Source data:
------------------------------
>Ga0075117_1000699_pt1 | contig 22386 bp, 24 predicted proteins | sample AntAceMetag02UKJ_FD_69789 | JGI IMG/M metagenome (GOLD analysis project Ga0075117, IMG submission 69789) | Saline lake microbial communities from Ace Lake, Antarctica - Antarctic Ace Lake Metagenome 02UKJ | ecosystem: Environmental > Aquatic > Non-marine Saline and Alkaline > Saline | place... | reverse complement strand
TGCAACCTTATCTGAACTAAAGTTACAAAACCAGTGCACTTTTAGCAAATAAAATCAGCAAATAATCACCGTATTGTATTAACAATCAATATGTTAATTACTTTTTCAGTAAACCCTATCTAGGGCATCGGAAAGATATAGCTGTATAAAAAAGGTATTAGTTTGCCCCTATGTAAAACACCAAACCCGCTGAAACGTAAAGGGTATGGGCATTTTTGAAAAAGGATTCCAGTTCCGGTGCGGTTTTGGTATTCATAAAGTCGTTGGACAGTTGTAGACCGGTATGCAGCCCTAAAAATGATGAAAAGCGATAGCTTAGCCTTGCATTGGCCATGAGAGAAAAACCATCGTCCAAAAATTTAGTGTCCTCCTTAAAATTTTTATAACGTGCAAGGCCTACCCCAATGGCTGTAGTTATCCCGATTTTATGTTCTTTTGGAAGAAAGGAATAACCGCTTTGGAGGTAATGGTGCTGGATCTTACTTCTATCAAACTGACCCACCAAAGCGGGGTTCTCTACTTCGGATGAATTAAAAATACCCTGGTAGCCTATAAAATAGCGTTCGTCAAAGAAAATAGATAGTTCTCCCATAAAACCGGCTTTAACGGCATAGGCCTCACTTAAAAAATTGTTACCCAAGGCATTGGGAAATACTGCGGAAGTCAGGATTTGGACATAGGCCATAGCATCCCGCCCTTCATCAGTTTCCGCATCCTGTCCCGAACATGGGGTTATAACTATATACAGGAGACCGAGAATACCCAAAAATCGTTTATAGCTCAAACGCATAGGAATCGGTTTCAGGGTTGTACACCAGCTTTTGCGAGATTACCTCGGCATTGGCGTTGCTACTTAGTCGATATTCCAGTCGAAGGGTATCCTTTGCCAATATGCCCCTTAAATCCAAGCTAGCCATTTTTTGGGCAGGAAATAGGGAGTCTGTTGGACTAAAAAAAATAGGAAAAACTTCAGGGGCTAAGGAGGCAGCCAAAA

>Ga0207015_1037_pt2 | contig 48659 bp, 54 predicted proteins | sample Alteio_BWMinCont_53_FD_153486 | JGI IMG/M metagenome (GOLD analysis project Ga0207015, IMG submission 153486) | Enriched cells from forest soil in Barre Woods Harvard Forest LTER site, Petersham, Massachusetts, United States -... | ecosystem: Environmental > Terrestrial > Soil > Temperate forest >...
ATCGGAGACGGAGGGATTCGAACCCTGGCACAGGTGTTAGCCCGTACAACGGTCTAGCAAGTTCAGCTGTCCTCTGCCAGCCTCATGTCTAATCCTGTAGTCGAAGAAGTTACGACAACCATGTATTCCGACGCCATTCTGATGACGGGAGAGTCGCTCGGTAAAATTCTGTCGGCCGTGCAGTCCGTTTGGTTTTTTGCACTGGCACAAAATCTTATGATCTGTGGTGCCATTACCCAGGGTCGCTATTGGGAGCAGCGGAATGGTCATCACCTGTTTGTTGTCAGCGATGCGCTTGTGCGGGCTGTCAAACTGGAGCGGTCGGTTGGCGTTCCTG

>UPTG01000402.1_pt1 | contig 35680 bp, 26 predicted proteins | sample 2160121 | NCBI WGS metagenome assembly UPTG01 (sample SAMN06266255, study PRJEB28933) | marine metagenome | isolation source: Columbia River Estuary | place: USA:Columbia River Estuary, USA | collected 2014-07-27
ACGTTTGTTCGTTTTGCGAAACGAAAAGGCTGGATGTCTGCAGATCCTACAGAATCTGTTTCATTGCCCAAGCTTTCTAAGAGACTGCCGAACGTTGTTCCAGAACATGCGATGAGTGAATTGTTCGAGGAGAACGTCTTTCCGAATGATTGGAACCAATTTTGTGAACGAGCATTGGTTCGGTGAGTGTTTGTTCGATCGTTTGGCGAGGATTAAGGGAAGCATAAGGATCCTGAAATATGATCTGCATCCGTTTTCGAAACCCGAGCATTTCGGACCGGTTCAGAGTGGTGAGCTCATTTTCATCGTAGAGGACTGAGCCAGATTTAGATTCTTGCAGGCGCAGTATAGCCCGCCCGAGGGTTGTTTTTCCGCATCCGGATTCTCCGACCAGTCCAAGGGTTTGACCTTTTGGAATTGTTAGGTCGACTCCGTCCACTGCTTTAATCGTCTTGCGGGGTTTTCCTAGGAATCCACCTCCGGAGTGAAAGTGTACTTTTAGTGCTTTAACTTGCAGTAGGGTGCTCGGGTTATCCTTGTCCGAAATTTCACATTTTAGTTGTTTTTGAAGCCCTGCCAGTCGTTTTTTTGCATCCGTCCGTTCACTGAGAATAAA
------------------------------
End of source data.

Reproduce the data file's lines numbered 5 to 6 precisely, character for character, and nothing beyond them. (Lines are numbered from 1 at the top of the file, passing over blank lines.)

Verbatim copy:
>UPTG01000402.1_pt1 | contig 35680 bp, 26 predicted proteins | sample 2160121 | NCBI WGS metagenome assembly UPTG01 (sample SAMN06266255, study PRJEB28933) | marine metagenome | isolation source: Columbia River Estuary | place: USA:Columbia River Estuary, USA | collected 2014-07-27
ACGTTTGTTCGTTTTGCGAAACGAAAAGGCTGGATGTCTGCAGATCCTACAGAATCTGTTTCATTGCCCAAGCTTTCTAAGAGACTGCCGAACGTTGTTCCAGAACATGCGATGAGTGAATTGTTCGAGGAGAACGTCTTTCCGAATGATTGGAACCAATTTTGTGAACGAGCATTGGTTCGGTGAGTGTTTGTTCGATCGTTTGGCGAGGATTAAGGGAAGCATAAGGATCCTGAAATATGATCTGCATCCGTTTTCGAAACCCGAGCATTTCGGACCGGTTCAGAGTGGTGAGCTCATTTTCATCGTAGAGGACTGAGCCAGATTTAGATTCTTGCAGGCGCAGTATAGCCCGCCCGAGGGTTGTTTTTCCGCATCCGGATTCTCCGACCAGTCCAAGGGTTTGACCTTTTGGAATTGTTAGGTCGACTCCGTCCACTGCTTTAATCGTCTTGCGGGGTTTTCCTAGGAATCCACCTCCGGAGTGAAAGTGTACTTTTAGTGCTTTAACTTGCAGTAGGGTGCTCGGGTTATCCTTGTCCGAAATTTCACATTTTAGTTGTTTTTGAAGCCCTGCCAGTCGTTTTTTTGCATCCGTCCGTTCACTGAGAATAAA